- For example, borrowers with $50,000 deposit but also $50,000 worth of credit card debt will find it hard to get a mortgage, even with a high household income.
Another factor banks don't generally disclose about low deposits is that they require portions of the deposit to have come from savings or KiwiSaver (generally 5% of the purchase price). This means that if you're planning on buying a $500,000 home with a $50,000 deposit that was given to you by family, you will likely get declined. But if you're receiving $25,000 from family and using $25,000 from your KiwiSaver, you're more likely to get approval.
Low deposits and new builds/off-the-plan purchases
The second option when it comes to purchasing with a low deposit is considering a new build/off-the-plan purchase. This type of purchase is once again exempt from the Reserve Bank's ruling.
Banks are generally happy to lend based on a minimum 10% deposit, and sometimes as low as 5% if you’re in a strong financial position. Like above, you will still be paying a premium on your interest rate. The same ruling regarding the level of consumer finance debt and a portion of your deposit having to be from savings/KiwiSaver will also still apply. However, you’ll have more finance and bank options available to you.
If you are aiming to buy with 5%, there will be an even higher premium on your interest rate and less lending options, but with a substantial income, it’s possible. Banks will ask questions to gain an understanding of why your deposit is on the lower side.
The First Home Loan
The last option to mention for those with a low deposit is the use of The First Home Loan (previously known as Welcome Home Loan).
In a quick summary, the First Home Loan is available to those who are buying their first home and meet an income and purchase price threshold. Currently, a couple purchasing together can't have earned more than $130,000 combined gross income in the past 12 months, and an individual purchasing on their own can't have earned more than $85,000 gross.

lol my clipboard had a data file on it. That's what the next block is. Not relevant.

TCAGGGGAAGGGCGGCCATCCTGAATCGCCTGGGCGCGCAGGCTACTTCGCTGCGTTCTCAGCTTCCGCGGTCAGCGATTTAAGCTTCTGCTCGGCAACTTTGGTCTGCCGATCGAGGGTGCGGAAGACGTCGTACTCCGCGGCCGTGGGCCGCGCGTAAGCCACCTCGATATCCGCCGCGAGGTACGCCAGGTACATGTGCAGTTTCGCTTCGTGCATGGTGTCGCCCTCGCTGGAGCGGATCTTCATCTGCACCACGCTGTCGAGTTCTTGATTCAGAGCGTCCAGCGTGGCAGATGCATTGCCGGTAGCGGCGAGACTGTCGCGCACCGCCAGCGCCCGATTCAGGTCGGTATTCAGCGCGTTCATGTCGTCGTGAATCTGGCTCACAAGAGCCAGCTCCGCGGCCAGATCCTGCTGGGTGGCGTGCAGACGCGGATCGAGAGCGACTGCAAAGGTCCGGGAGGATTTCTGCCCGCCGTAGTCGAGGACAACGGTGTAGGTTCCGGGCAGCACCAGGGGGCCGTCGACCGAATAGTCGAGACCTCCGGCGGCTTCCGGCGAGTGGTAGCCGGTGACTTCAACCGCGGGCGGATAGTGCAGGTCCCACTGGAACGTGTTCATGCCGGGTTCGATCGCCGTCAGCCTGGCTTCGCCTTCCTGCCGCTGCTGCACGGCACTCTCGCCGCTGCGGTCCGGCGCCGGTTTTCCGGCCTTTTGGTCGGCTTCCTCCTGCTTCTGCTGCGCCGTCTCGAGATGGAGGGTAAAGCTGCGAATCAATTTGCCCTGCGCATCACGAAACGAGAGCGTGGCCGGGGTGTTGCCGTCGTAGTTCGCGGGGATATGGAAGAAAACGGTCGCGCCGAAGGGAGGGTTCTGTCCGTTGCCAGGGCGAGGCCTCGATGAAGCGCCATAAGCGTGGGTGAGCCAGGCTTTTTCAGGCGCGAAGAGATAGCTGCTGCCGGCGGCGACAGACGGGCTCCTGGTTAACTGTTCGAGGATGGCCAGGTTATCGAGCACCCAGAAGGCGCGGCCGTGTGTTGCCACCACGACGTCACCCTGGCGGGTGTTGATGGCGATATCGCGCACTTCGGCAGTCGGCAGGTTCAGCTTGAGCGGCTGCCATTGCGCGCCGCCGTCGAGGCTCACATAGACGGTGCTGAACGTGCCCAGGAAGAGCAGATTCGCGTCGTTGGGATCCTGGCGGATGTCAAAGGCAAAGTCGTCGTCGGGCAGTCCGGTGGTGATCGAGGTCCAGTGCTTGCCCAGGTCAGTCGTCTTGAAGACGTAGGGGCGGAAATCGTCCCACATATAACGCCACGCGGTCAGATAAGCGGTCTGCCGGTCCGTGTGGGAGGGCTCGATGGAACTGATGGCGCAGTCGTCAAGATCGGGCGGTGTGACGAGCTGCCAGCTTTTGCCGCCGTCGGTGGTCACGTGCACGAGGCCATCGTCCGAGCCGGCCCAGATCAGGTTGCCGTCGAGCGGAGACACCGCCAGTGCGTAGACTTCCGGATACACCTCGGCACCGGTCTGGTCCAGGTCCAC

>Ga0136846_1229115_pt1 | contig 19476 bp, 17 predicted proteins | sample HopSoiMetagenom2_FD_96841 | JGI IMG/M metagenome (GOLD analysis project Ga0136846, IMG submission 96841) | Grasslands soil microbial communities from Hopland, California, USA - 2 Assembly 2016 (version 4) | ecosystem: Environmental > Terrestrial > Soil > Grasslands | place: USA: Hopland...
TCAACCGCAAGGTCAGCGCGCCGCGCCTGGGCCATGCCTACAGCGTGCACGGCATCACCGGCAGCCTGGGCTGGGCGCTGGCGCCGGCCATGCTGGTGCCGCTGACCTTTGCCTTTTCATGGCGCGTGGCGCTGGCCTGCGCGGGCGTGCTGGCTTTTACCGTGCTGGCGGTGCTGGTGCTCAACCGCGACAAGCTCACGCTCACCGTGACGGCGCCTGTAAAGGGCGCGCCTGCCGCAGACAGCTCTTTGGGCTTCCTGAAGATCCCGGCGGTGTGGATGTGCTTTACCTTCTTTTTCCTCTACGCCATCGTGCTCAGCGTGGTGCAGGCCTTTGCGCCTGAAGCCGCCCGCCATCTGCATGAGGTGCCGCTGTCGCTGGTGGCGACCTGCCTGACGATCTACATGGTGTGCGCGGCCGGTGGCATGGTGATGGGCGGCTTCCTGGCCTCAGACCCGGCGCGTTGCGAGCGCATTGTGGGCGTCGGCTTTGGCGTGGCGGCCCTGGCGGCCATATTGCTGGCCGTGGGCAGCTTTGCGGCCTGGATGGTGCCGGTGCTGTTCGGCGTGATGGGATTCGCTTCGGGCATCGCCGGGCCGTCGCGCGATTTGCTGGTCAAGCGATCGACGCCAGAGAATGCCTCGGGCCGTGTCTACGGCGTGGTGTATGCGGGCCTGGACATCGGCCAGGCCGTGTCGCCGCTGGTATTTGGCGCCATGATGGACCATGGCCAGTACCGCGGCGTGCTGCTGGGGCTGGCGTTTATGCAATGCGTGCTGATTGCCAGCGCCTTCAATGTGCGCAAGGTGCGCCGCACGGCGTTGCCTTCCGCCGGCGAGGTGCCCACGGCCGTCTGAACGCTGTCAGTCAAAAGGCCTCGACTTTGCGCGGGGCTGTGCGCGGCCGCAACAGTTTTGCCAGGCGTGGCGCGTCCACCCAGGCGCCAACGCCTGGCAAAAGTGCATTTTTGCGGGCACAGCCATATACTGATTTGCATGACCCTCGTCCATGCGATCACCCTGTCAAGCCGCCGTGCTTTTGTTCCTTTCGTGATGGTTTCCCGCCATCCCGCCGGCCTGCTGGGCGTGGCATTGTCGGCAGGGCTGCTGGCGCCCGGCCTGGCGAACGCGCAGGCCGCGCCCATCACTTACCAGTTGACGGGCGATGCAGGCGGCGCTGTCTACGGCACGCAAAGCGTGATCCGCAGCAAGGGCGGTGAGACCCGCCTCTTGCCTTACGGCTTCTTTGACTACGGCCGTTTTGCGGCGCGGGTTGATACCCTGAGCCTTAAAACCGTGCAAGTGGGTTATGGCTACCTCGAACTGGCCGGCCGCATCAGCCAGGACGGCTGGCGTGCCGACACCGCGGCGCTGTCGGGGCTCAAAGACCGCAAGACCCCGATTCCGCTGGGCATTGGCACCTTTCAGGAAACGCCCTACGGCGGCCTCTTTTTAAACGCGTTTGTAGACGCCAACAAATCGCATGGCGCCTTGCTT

The house price cap is $650,000 for a new build ($600,000 for an existing build) in Auckland and $550,000 for a new build ($500,000 for an existing build) outside of Auckland. The main benefit of the First Home Loan scheme is to allow first home buyers to buy with a lower deposit without a premium added to their interest rates, which could end up saving them thousands.
Through the scheme, you can technically buy with a 5% deposit, but the banks' criteria of where the deposit is coming from and the amount of consumer finance debt you have, as well as affordability testing, will still apply.
For more detailed information about the First Home Loan scheme, please refer to this article by the Squirrel team: The First Home Loan, and how to get one.
These are some of the most frequently asked questions when it comes to how much deposit you need to buy a house. When you go into your bank – who may not have the capacity to lend in the low deposit space or isn't a lender of the First Home Loan Scheme – you may get a slightly different answer. Also, there could be a case of lack of knowledge around what other options may be available to you outside of your bank, depending on the staff's experience.
Our advice would be to get yourself a mortgage broker as they will tend to have a better idea on what's happening in the market.